top of page
  • Writer's pictureProtanica

The Surprising Truth About Insect Protein: A Nutritional Powerhouse

Picture this: you're a contestant on a reality TV show, and you're faced with a challenge that makes your stomach churn. Your task? To eat a plateful of roasted insects. As you stare down at the writhing mass of legs and antennae, you can't help but wonder: is this really worth it for the protein?


Before you run screaming from the table, let me tell you a secret: insects are not just a quirky novelty food. They're a nutritional powerhouse that could revolutionize the way we think about protein. In fact, over two billion people worldwide regularly chow down on these critters, and they're not just doing it for the shock value.


So, what makes insects such a protein-packed superfood? Let's dive in and explore the surprising nutritional composition of these tiny creatures.


Nutritional Composition of Insects: Imagine you're at a gym, and you overhear a couple of bodybuilders comparing their favorite protein sources. "I'm all about that whey protein, bro," says one. "Nah, man, it's all about the lean chicken breast," replies the other. But then, a third voice chimes in: "Have you guys tried cricket protein? It's like the superhero of the protein world."


That's right, crickets and other insects are not just packed with protein; they're loaded with it. On average, insects contain between 30% to 60% protein by dry weight, making them one of the most protein-dense food sources on the planet. Some species, like the mighty Orthoptera order (that's crickets and grasshoppers to you and me), can even boast up to 77% protein. That's like having a protein shake, a steak, and a tofu burger all rolled into one crunchy package.


But the impressive nutritional profile of insects doesn't stop at protein. They're also rich in essential amino acids, the building blocks of protein that our bodies can't produce on their own. In fact, the amino acid profile of many insect species is comparable to that of conventional protein sources like beef, chicken, and soy. So, if you're looking to build some serious muscle, you might want to consider swapping your usual protein bar for a handful of roasted crickets.


Types of Insects Commonly Used for Protein: Now, I know what you're thinking: "But I can't just go out into my backyard and start munching on any old bug I find!" And you're right. While over 1,900 insect species are known to be edible, not all of them are created equal when it comes to protein content and taste.


The most popular insects for protein are like the superheroes of the bug world. You've got your crickets, your mealworms, and your grasshoppers, all fighting the good fight against protein deficiency. These mighty insects are not only high in protein, but they're also easy to farm and versatile in cooking.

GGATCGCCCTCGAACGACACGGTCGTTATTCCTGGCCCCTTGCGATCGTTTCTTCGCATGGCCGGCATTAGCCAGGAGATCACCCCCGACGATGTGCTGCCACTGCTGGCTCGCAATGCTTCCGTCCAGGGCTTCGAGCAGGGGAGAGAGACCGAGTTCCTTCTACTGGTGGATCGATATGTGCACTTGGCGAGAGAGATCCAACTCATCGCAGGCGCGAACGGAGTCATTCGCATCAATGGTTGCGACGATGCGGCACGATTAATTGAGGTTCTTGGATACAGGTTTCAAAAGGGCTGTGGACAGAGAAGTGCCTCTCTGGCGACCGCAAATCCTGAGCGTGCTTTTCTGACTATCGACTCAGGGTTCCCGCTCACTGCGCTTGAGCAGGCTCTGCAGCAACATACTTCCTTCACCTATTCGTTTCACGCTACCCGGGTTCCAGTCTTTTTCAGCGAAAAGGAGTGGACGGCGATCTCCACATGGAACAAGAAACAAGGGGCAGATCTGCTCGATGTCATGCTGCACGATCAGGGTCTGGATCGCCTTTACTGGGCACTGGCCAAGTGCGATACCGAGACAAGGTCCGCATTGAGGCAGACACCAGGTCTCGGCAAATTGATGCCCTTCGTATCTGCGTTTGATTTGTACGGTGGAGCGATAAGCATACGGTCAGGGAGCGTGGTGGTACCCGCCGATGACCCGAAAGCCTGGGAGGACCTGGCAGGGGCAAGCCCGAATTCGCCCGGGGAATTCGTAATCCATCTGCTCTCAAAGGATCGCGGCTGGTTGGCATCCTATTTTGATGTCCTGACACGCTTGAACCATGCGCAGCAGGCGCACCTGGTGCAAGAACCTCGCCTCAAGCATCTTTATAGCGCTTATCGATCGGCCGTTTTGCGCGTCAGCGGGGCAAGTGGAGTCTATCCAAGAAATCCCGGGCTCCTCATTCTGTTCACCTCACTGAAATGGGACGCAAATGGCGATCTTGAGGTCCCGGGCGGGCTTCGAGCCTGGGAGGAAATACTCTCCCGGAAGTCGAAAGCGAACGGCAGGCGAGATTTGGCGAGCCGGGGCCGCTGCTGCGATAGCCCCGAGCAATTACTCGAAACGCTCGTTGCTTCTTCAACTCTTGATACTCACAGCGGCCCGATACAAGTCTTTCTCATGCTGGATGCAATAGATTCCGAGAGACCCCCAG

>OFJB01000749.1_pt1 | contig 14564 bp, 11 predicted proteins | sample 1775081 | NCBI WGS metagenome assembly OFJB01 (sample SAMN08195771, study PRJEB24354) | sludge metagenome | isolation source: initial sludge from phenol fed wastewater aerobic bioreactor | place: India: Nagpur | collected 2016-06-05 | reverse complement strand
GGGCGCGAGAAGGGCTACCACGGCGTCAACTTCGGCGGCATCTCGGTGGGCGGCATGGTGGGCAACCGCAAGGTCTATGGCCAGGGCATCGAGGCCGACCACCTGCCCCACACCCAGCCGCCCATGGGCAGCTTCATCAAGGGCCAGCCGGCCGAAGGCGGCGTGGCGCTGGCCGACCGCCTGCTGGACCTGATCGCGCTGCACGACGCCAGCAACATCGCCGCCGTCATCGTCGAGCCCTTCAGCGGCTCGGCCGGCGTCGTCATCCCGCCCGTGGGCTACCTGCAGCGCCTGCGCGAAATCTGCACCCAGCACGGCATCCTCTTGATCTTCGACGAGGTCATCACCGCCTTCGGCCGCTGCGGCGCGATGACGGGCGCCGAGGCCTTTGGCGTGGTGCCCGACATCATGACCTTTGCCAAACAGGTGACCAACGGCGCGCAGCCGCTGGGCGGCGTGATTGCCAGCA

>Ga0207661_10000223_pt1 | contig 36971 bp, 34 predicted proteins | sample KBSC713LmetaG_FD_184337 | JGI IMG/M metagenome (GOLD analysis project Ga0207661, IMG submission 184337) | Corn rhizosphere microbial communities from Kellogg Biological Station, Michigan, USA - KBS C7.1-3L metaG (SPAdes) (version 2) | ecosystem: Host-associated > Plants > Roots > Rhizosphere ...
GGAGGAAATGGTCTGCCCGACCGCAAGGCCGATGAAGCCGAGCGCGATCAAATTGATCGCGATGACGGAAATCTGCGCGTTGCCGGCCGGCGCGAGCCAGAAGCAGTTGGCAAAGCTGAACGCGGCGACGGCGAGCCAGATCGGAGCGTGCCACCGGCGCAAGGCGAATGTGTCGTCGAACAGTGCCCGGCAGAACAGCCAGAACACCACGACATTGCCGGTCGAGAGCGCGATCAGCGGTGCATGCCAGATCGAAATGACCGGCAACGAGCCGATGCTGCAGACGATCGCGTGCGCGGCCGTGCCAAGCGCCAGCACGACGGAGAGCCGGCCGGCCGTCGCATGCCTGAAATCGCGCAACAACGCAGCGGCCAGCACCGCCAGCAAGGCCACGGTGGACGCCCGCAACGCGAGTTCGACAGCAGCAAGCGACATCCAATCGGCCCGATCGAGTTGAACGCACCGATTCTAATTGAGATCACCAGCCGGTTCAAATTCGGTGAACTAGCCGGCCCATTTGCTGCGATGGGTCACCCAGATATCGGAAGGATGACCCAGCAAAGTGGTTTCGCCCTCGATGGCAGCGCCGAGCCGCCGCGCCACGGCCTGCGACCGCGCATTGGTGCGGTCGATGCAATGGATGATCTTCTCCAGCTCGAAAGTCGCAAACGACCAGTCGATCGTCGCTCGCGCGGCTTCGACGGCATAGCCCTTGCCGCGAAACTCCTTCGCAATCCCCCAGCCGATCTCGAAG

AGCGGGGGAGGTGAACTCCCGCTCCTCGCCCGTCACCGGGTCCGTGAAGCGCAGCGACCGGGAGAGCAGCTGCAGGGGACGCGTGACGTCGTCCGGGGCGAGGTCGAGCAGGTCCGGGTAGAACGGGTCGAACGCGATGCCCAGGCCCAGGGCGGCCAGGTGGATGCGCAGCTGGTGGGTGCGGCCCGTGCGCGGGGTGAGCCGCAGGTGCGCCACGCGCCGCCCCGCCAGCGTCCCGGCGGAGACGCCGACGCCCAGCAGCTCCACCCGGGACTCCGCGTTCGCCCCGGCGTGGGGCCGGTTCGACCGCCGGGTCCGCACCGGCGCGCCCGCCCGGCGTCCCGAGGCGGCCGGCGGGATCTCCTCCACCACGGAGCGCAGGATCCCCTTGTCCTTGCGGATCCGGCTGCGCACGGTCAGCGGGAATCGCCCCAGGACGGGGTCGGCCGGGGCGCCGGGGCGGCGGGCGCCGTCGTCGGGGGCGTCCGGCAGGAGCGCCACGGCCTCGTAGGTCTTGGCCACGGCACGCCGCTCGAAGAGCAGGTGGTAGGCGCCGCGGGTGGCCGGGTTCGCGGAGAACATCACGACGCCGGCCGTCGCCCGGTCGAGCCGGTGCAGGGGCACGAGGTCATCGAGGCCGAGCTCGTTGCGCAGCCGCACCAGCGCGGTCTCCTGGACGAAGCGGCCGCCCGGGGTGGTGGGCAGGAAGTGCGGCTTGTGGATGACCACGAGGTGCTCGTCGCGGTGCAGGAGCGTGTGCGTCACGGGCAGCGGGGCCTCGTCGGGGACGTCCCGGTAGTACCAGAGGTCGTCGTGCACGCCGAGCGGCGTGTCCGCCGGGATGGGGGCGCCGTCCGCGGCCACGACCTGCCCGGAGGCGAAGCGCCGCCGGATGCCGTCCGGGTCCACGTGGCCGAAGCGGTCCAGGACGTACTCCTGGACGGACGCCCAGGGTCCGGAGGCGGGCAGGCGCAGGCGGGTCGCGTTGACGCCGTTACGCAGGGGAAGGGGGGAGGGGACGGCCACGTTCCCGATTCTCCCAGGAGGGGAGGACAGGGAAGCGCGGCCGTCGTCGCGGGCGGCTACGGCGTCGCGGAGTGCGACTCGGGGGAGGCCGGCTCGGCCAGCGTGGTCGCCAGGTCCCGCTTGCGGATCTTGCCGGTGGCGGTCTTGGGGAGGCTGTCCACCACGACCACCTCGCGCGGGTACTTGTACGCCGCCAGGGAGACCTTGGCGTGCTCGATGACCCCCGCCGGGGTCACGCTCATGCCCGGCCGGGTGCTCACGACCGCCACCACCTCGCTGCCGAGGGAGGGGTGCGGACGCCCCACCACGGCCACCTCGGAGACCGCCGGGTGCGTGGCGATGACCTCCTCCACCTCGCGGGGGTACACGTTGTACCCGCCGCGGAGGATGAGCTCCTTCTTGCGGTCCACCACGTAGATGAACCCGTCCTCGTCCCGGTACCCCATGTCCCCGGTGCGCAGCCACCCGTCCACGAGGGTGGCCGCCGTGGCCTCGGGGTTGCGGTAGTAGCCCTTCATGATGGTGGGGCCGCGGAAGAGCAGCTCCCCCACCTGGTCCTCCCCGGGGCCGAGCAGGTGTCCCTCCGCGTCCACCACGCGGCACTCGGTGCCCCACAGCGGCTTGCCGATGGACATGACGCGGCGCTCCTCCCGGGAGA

In many cultures, these insects are consumed whole, either roasted, fried, or boiled. They can also be ground into a fine powder and incorporated into various dishes, from traditional stews and curries to modern energy bars and smoothies. Some innovative companies are even using cricket flour to make protein-rich pasta, crackers, and baked goods. So, if you're not quite ready to munch on a whole bug, you can still reap the protein benefits in a more subtle way.


Protein Content Compared to Other Protein Sources: "But wait," you might be thinking, "how do I know that the protein in insects is just as good as the protein in my trusty chicken breast?" Well, let me introduce you to a little something called the protein digestibility-corrected amino acid score (PDCAAS). It's like the SAT score of protein quality, measuring how well a protein is digested and absorbed by the body.


Studies have shown that the PDCAAS of insect protein is comparable to, and in some cases even higher than, conventional protein sources. For example, the PDCAAS of cricket protein ranges from 0.91 to 0.95, while beef and soy have scores of 0.92 and 0.91, respectively. So, if you're looking for a protein source that your body can easily utilize, insects are a top contender.


But the benefits of insect protein don't stop there. Many insects are also rich in iron, zinc, and vitamin B12, nutrients that are often lacking in plant-based diets. Plus, raising insects requires significantly less land, water, and feed compared to conventional livestock, making them a more environmentally sustainable choice. So, not only can you get swole with insect protein, but you can also help save the planet while you're at it.


 So, there you have it: the surprising truth about insect protein. These tiny creatures are not just a novelty food item or a dare on a reality TV show. They're a nutritional powerhouse that could revolutionize the way we think about food and nutrition.


With their impressive protein content, favorable amino acid profile, and numerous additional nutrients, insects have the potential to be the next big thing in the world of protein. And as the world faces the challenges of feeding a growing population sustainably, insect protein offers a compelling solution.


So, the next time someone dares you to eat a bug, don't shy away. Embrace the crunch, and know that you're not just doing it for the shock value. You're doing it for the gains, both for your body and for the planet. And who knows? You might just find that you have a taste for the unexpected.


Now, if you'll excuse me, I have a date with a plateful of roasted crickets. Care to join me?


9 views0 comments


bottom of page